Our church loves the music of the Keith and Kristyn Getty. From In Christ Alone which has been sung countless times here for fifteen years or more to He Will Hold Me Fast, Oh, How Good it Is, For the Cause, and Lift High the Name of Jesus, all songs that are regular on our current worship song list. As a congregation, we’ve appreciated the music of the Getty’s being theologically solid, upward focused, and easy to sing and engaging. With this love for their music, you can only imagine how excited I was to hear this book titled Sing! How Worship Transforms Your Life, Family And Church was coming out.
Equally exciting, was a Sunday morning just a few weeks ago when a congregation member and singer very graciously gave me a copy of this book. I looked forward to reading it. What made it even more exciting was in the mail the next day was a second copy of the book sent from the publisher. I gave the extra copy to another pastor and decided I better get reading!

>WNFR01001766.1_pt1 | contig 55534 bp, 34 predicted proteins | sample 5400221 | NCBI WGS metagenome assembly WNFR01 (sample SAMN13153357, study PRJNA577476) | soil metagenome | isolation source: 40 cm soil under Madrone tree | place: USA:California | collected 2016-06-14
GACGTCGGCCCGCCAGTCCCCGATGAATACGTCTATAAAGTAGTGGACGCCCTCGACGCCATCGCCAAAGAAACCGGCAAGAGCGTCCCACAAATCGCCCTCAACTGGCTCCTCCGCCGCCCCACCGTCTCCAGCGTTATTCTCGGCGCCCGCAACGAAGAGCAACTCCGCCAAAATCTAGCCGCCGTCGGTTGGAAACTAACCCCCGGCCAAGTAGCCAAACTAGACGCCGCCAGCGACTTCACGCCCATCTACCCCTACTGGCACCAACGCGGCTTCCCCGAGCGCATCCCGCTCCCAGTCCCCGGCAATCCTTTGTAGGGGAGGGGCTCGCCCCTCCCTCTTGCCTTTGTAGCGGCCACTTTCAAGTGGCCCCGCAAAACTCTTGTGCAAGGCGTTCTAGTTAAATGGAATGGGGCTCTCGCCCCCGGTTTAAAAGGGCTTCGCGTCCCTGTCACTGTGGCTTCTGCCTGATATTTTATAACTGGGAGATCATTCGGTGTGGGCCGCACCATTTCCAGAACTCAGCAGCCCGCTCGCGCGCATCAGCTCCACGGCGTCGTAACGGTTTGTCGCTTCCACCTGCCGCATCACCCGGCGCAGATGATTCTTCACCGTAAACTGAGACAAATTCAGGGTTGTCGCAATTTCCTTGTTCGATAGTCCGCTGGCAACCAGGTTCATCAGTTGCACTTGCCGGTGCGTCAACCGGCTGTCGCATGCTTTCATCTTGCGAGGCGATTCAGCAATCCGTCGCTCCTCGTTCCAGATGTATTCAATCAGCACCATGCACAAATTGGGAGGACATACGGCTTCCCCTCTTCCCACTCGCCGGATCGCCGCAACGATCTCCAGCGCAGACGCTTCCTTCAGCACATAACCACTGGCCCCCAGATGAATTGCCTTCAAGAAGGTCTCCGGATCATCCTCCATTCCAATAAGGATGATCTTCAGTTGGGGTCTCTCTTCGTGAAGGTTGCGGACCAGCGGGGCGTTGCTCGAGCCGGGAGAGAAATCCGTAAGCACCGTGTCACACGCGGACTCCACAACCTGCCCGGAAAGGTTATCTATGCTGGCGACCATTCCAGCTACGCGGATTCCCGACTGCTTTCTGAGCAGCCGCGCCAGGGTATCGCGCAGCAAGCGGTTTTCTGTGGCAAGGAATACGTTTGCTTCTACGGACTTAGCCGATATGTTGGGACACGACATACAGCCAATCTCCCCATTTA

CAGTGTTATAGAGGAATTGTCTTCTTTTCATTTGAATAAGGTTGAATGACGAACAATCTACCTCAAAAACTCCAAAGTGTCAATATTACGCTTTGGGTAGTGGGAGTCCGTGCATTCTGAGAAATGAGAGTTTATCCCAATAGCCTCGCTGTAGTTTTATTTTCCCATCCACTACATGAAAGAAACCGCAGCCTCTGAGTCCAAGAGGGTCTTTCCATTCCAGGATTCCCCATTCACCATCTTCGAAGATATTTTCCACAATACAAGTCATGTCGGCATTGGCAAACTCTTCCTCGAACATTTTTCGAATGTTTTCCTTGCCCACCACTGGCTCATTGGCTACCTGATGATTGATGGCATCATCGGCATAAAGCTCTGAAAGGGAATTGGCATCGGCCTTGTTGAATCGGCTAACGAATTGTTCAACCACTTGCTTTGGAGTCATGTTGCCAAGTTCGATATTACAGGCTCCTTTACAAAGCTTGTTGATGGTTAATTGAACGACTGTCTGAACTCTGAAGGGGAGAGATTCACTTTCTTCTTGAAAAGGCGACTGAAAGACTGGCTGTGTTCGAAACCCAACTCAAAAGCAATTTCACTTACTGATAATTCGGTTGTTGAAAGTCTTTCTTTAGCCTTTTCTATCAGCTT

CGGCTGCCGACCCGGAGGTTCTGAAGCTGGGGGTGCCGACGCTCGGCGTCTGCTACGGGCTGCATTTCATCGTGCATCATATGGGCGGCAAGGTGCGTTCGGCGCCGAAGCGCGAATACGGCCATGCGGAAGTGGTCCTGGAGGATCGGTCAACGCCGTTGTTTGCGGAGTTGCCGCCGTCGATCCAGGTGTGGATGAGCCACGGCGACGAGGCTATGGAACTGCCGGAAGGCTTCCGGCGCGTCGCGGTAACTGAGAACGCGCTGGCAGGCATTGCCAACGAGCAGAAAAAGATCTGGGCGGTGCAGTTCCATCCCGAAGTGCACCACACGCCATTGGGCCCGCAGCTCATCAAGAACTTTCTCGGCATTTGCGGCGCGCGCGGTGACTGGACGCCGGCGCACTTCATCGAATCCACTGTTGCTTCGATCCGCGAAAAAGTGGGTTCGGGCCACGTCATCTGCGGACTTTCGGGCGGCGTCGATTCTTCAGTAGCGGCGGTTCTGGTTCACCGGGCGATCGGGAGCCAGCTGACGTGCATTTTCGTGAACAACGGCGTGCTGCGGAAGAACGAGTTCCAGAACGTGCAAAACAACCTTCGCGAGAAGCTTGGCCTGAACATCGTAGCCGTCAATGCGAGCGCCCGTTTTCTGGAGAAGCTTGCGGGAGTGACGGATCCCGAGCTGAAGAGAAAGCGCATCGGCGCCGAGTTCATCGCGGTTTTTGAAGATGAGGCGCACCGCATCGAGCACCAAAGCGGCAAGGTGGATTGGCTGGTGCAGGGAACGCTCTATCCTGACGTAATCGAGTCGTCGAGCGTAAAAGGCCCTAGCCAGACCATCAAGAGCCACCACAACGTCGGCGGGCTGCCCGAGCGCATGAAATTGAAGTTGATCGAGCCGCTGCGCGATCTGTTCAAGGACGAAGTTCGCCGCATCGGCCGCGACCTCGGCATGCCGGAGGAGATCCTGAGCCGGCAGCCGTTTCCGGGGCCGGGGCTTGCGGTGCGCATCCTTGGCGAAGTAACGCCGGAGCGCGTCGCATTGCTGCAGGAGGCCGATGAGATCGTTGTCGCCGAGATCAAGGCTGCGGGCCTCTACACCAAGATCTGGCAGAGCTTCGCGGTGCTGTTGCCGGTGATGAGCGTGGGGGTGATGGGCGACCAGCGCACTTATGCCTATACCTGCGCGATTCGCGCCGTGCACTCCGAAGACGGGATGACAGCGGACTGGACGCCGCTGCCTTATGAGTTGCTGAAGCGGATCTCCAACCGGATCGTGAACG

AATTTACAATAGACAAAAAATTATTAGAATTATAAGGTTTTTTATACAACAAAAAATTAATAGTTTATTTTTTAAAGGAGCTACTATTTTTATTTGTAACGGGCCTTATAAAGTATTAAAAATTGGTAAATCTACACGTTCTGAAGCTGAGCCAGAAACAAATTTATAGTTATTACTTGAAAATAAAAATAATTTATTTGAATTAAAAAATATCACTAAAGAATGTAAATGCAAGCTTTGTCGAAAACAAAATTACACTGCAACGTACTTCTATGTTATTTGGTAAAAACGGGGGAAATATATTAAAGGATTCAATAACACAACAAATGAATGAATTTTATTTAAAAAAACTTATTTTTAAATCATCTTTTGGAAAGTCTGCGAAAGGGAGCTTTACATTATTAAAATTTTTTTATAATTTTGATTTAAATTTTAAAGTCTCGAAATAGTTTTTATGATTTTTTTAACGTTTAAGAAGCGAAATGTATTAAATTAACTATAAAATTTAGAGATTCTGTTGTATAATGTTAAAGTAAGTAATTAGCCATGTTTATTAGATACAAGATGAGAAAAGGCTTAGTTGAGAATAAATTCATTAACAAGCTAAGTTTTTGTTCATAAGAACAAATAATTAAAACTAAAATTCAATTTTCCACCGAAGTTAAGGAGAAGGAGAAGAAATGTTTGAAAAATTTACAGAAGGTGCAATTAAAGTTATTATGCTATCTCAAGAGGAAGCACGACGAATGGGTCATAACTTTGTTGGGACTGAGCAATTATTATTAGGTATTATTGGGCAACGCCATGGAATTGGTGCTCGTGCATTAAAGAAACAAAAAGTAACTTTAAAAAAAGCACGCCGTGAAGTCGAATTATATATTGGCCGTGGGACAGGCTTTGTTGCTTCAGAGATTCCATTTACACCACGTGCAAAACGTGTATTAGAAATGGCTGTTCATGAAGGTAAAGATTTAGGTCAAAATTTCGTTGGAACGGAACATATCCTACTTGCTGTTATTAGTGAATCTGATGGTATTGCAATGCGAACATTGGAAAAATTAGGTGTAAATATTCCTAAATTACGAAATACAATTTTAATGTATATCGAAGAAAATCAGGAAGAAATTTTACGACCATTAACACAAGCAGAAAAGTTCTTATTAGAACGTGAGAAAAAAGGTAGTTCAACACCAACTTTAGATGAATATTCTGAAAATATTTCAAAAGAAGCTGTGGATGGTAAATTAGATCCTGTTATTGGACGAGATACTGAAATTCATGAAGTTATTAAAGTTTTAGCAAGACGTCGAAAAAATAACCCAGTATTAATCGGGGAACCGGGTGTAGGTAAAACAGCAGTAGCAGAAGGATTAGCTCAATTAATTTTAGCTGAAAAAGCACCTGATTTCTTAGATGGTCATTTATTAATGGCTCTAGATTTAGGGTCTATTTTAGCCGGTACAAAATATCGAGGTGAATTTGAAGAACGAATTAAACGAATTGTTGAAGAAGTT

The book is short but filled with depth and wisdom. The book begins with the Biblical basis for congregational singing, and the need for the church to sing. We are created, commanded, and compelled to sing with our hearts and minds. This singing is not limited to a service on a Sunday morning, but extends to our families and through our community. The book ends with the point that our congregational singing witnesses to the world around us. Our singing declares the glory of God in the Gospel of Christ.
At the end of the book are several “Bonus Tracks” that are written for special groups of people such as pastors, worship leaders, musicians, songwriters, and those who work in the music industry.
While a pastor, worship leader, or worship musician may get the most out of this book, anyone-even non-musicians—can learn from the teaching and we can all be challenged with the truth that the important thing is singing with all your heart.